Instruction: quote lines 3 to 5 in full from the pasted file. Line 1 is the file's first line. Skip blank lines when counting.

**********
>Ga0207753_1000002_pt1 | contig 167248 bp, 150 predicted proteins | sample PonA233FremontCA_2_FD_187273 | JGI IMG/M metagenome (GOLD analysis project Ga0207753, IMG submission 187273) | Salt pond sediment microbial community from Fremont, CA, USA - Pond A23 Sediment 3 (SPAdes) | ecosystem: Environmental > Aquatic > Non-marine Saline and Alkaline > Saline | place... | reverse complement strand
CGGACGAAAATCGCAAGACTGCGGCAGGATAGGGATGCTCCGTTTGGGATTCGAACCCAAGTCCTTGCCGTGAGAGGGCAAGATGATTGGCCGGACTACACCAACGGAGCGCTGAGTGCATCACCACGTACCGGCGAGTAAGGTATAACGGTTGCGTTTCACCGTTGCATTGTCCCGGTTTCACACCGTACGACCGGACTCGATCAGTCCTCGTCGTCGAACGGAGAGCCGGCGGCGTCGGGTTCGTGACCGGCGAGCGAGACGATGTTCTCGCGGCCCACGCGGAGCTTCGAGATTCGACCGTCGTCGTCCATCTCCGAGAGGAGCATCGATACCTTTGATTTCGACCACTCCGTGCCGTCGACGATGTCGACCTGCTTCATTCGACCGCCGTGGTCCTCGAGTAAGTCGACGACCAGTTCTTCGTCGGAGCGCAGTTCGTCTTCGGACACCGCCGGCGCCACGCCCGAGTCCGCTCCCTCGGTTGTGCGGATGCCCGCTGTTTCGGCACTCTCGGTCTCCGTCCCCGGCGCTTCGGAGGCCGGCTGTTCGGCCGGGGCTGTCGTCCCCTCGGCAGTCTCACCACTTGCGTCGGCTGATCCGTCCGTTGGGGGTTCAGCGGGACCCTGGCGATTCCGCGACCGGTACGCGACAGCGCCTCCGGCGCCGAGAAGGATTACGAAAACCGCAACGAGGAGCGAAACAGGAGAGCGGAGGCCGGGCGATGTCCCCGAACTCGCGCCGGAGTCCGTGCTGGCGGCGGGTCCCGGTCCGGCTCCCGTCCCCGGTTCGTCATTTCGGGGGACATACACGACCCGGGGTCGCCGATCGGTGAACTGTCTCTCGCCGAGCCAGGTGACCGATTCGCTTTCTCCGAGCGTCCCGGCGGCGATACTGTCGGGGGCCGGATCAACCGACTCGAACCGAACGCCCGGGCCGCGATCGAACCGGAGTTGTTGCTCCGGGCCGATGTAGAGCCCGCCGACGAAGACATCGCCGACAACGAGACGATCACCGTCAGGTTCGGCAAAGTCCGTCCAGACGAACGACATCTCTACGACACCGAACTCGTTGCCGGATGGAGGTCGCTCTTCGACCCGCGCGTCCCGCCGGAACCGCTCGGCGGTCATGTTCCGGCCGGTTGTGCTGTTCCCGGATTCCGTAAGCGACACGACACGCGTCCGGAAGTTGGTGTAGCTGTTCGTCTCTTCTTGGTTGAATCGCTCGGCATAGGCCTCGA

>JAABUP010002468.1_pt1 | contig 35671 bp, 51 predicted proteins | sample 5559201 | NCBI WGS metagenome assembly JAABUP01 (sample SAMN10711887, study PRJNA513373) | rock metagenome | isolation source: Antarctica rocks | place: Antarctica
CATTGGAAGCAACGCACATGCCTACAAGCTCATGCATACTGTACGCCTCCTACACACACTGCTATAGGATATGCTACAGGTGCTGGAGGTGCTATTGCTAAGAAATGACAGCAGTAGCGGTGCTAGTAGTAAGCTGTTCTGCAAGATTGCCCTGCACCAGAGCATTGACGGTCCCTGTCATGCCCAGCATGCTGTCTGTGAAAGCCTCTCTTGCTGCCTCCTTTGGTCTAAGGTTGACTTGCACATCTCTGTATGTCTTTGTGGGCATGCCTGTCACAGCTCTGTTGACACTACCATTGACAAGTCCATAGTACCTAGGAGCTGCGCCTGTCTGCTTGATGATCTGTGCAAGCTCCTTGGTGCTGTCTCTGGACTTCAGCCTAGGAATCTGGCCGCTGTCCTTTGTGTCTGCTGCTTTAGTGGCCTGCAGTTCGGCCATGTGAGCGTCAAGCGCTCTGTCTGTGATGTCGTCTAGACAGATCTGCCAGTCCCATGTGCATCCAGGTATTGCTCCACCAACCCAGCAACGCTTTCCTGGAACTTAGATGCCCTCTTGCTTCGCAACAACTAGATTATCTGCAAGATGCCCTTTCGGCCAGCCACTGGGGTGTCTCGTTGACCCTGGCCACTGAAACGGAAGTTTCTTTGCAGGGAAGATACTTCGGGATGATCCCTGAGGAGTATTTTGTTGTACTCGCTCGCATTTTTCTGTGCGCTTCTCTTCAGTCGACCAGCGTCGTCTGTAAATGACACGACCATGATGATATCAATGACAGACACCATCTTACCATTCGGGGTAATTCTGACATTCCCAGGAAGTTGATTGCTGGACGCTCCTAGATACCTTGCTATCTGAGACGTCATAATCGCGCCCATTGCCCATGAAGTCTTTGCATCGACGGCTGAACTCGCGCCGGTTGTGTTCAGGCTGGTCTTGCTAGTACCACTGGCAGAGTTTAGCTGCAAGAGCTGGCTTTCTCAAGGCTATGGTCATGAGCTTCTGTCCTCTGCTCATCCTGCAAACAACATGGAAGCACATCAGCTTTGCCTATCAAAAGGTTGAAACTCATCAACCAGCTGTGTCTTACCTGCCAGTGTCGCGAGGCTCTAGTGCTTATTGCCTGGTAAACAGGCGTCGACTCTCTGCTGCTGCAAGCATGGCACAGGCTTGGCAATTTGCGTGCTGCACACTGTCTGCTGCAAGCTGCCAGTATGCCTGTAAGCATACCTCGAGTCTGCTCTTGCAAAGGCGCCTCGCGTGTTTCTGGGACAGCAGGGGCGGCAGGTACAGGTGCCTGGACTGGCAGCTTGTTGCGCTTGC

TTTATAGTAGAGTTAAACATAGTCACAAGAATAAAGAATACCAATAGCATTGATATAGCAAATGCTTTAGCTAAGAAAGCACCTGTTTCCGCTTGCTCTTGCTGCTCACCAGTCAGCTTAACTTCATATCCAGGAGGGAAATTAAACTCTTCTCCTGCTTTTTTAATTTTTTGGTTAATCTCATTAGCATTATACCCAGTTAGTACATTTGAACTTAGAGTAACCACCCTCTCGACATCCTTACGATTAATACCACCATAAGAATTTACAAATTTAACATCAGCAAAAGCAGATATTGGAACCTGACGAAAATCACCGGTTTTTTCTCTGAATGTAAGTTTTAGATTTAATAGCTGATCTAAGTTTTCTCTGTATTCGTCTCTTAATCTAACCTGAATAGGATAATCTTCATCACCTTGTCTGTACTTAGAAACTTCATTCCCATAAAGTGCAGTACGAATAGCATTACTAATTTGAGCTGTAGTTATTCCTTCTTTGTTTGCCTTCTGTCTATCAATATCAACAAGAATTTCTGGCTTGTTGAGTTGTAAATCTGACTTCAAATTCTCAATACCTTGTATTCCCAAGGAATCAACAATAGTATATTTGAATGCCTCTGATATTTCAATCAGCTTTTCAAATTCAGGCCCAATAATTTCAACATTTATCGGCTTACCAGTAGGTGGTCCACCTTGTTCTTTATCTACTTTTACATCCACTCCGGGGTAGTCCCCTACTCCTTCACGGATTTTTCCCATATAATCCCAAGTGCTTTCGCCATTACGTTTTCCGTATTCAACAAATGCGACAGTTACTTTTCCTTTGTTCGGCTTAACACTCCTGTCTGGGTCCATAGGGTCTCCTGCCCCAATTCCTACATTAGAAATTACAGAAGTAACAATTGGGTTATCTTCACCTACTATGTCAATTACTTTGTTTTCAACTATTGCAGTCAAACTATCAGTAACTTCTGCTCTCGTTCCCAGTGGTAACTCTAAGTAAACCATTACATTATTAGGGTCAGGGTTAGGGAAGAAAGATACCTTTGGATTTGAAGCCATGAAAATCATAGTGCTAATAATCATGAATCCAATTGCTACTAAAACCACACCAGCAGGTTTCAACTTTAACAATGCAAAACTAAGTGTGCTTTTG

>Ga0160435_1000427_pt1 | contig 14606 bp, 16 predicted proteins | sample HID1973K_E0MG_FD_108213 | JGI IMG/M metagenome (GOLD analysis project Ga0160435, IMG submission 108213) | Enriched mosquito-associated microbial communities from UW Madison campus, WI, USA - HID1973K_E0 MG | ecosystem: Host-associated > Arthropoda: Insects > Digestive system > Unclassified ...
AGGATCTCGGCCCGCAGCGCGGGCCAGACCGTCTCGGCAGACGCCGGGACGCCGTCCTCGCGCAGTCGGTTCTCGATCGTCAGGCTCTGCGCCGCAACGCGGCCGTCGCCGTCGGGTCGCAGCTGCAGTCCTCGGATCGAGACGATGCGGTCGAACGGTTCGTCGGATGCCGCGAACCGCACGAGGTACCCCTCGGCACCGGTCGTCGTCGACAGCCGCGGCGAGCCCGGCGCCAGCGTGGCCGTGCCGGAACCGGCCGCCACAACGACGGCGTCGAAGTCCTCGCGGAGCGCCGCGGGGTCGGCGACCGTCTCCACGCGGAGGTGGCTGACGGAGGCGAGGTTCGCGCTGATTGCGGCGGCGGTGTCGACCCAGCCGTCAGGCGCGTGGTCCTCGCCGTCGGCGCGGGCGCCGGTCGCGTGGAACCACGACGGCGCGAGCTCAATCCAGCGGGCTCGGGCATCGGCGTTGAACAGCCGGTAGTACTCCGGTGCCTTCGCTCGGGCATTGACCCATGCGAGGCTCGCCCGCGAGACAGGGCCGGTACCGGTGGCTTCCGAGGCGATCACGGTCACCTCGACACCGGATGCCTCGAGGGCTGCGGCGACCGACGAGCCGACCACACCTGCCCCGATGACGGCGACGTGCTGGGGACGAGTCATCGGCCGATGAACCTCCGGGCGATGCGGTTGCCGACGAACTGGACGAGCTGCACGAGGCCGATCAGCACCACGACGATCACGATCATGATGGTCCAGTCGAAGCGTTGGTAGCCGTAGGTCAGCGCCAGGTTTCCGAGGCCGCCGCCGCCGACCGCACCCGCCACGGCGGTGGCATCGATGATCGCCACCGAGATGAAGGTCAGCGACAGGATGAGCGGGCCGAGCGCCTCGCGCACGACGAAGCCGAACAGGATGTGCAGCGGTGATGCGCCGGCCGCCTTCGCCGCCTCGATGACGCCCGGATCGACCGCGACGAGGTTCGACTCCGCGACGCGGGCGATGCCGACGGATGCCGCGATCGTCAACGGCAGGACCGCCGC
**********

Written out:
>JAABUP010002468.1_pt1 | contig 35671 bp, 51 predicted proteins | sample 5559201 | NCBI WGS metagenome assembly JAABUP01 (sample SAMN10711887, study PRJNA513373) | rock metagenome | isolation source: Antarctica rocks | place: Antarctica
CATTGGAAGCAACGCACATGCCTACAAGCTCATGCATACTGTACGCCTCCTACACACACTGCTATAGGATATGCTACAGGTGCTGGAGGTGCTATTGCTAAGAAATGACAGCAGTAGCGGTGCTAGTAGTAAGCTGTTCTGCAAGATTGCCCTGCACCAGAGCATTGACGGTCCCTGTCATGCCCAGCATGCTGTCTGTGAAAGCCTCTCTTGCTGCCTCCTTTGGTCTAAGGTTGACTTGCACATCTCTGTATGTCTTTGTGGGCATGCCTGTCACAGCTCTGTTGACACTACCATTGACAAGTCCATAGTACCTAGGAGCTGCGCCTGTCTGCTTGATGATCTGTGCAAGCTCCTTGGTGCTGTCTCTGGACTTCAGCCTAGGAATCTGGCCGCTGTCCTTTGTGTCTGCTGCTTTAGTGGCCTGCAGTTCGGCCATGTGAGCGTCAAGCGCTCTGTCTGTGATGTCGTCTAGACAGATCTGCCAGTCCCATGTGCATCCAGGTATTGCTCCACCAACCCAGCAACGCTTTCCTGGAACTTAGATGCCCTCTTGCTTCGCAACAACTAGATTATCTGCAAGATGCCCTTTCGGCCAGCCACTGGGGTGTCTCGTTGACCCTGGCCACTGAAACGGAAGTTTCTTTGCAGGGAAGATACTTCGGGATGATCCCTGAGGAGTATTTTGTTGTACTCGCTCGCATTTTTCTGTGCGCTTCTCTTCAGTCGACCAGCGTCGTCTGTAAATGACACGACCATGATGATATCAATGACAGACACCATCTTACCATTCGGGGTAATTCTGACATTCCCAGGAAGTTGATTGCTGGACGCTCCTAGATACCTTGCTATCTGAGACGTCATAATCGCGCCCATTGCCCATGAAGTCTTTGCATCGACGGCTGAACTCGCGCCGGTTGTGTTCAGGCTGGTCTTGCTAGTACCACTGGCAGAGTTTAGCTGCAAGAGCTGGCTTTCTCAAGGCTATGGTCATGAGCTTCTGTCCTCTGCTCATCCTGCAAACAACATGGAAGCACATCAGCTTTGCCTATCAAAAGGTTGAAACTCATCAACCAGCTGTGTCTTACCTGCCAGTGTCGCGAGGCTCTAGTGCTTATTGCCTGGTAAACAGGCGTCGACTCTCTGCTGCTGCAAGCATGGCACAGGCTTGGCAATTTGCGTGCTGCACACTGTCTGCTGCAAGCTGCCAGTATGCCTGTAAGCATACCTCGAGTCTGCTCTTGCAAAGGCGCCTCGCGTGTTTCTGGGACAGCAGGGGCGGCAGGTACAGGTGCCTGGACTGGCAGCTTGTTGCGCTTGC

TTTATAGTAGAGTTAAACATAGTCACAAGAATAAAGAATACCAATAGCATTGATATAGCAAATGCTTTAGCTAAGAAAGCACCTGTTTCCGCTTGCTCTTGCTGCTCACCAGTCAGCTTAACTTCATATCCAGGAGGGAAATTAAACTCTTCTCCTGCTTTTTTAATTTTTTGGTTAATCTCATTAGCATTATACCCAGTTAGTACATTTGAACTTAGAGTAACCACCCTCTCGACATCCTTACGATTAATACCACCATAAGAATTTACAAATTTAACATCAGCAAAAGCAGATATTGGAACCTGACGAAAATCACCGGTTTTTTCTCTGAATGTAAGTTTTAGATTTAATAGCTGATCTAAGTTTTCTCTGTATTCGTCTCTTAATCTAACCTGAATAGGATAATCTTCATCACCTTGTCTGTACTTAGAAACTTCATTCCCATAAAGTGCAGTACGAATAGCATTACTAATTTGAGCTGTAGTTATTCCTTCTTTGTTTGCCTTCTGTCTATCAATATCAACAAGAATTTCTGGCTTGTTGAGTTGTAAATCTGACTTCAAATTCTCAATACCTTGTATTCCCAAGGAATCAACAATAGTATATTTGAATGCCTCTGATATTTCAATCAGCTTTTCAAATTCAGGCCCAATAATTTCAACATTTATCGGCTTACCAGTAGGTGGTCCACCTTGTTCTTTATCTACTTTTACATCCACTCCGGGGTAGTCCCCTACTCCTTCACGGATTTTTCCCATATAATCCCAAGTGCTTTCGCCATTACGTTTTCCGTATTCAACAAATGCGACAGTTACTTTTCCTTTGTTCGGCTTAACACTCCTGTCTGGGTCCATAGGGTCTCCTGCCCCAATTCCTACATTAGAAATTACAGAAGTAACAATTGGGTTATCTTCACCTACTATGTCAATTACTTTGTTTTCAACTATTGCAGTCAAACTATCAGTAACTTCTGCTCTCGTTCCCAGTGGTAACTCTAAGTAAACCATTACATTATTAGGGTCAGGGTTAGGGAAGAAAGATACCTTTGGATTTGAAGCCATGAAAATCATAGTGCTAATAATCATGAATCCAATTGCTACTAAAACCACACCAGCAGGTTTCAACTTTAACAATGCAAAACTAAGTGTGCTTTTG